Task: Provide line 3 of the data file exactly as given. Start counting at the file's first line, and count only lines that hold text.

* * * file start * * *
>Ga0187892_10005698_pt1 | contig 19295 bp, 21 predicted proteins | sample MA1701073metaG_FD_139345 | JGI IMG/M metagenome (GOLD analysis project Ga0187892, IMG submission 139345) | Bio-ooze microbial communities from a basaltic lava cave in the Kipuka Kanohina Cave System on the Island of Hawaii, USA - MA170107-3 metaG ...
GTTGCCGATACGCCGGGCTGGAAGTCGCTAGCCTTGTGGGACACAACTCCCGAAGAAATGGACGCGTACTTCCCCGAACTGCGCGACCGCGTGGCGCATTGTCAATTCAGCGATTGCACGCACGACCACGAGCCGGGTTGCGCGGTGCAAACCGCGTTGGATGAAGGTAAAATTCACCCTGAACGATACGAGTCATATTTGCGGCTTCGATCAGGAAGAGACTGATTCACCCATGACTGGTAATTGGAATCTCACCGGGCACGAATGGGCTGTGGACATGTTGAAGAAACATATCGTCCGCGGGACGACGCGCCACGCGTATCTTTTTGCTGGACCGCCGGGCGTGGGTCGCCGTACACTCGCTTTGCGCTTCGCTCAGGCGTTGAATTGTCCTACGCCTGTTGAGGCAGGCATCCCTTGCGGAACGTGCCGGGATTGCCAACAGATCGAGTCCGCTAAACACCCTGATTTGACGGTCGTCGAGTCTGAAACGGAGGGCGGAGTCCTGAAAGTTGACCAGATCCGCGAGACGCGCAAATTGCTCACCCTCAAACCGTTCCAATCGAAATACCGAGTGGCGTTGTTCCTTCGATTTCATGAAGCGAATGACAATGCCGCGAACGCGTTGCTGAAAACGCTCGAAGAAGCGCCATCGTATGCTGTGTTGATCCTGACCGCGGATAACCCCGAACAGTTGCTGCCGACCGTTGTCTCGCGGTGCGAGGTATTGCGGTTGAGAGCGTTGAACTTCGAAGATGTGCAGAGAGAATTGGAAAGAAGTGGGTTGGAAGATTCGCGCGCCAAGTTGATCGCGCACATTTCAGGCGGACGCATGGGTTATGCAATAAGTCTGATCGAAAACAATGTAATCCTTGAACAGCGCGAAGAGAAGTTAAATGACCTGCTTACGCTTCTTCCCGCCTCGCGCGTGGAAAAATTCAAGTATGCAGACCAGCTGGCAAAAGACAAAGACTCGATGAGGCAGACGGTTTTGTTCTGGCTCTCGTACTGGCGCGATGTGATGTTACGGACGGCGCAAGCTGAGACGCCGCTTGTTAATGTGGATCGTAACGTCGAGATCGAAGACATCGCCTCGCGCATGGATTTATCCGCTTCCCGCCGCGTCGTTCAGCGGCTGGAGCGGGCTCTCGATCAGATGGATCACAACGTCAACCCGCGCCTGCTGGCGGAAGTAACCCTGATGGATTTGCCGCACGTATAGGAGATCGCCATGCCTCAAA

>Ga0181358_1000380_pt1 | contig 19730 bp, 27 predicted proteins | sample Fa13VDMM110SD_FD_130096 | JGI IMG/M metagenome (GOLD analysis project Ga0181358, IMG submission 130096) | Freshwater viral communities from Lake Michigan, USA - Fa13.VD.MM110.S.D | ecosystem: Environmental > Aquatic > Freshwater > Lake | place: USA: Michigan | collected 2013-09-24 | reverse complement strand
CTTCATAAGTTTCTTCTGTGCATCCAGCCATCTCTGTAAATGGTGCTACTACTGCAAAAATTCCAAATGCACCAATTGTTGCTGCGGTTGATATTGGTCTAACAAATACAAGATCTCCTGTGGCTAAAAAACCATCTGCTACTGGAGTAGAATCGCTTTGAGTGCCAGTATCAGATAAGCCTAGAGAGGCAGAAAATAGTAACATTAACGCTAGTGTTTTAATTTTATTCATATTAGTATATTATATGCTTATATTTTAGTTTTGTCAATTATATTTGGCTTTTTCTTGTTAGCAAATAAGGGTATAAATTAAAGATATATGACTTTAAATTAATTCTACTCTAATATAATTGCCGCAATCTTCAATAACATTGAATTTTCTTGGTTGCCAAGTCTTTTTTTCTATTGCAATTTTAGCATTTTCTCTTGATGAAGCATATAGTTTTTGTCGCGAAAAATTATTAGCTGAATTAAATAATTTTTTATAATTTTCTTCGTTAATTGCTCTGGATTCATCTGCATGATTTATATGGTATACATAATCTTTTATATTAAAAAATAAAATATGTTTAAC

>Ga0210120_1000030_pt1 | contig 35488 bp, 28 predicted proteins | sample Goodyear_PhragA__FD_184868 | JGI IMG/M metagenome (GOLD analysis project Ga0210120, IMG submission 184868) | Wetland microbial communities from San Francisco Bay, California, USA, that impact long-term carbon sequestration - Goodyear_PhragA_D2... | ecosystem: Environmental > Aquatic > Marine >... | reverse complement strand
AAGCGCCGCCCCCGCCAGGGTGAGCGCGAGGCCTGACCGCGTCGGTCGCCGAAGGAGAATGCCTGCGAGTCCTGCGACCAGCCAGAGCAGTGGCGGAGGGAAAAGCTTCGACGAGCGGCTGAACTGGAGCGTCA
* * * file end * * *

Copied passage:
>Ga0181358_1000380_pt1 | contig 19730 bp, 27 predicted proteins | sample Fa13VDMM110SD_FD_130096 | JGI IMG/M metagenome (GOLD analysis project Ga0181358, IMG submission 130096) | Freshwater viral communities from Lake Michigan, USA - Fa13.VD.MM110.S.D | ecosystem: Environmental > Aquatic > Freshwater > Lake | place: USA: Michigan | collected 2013-09-24 | reverse complement strand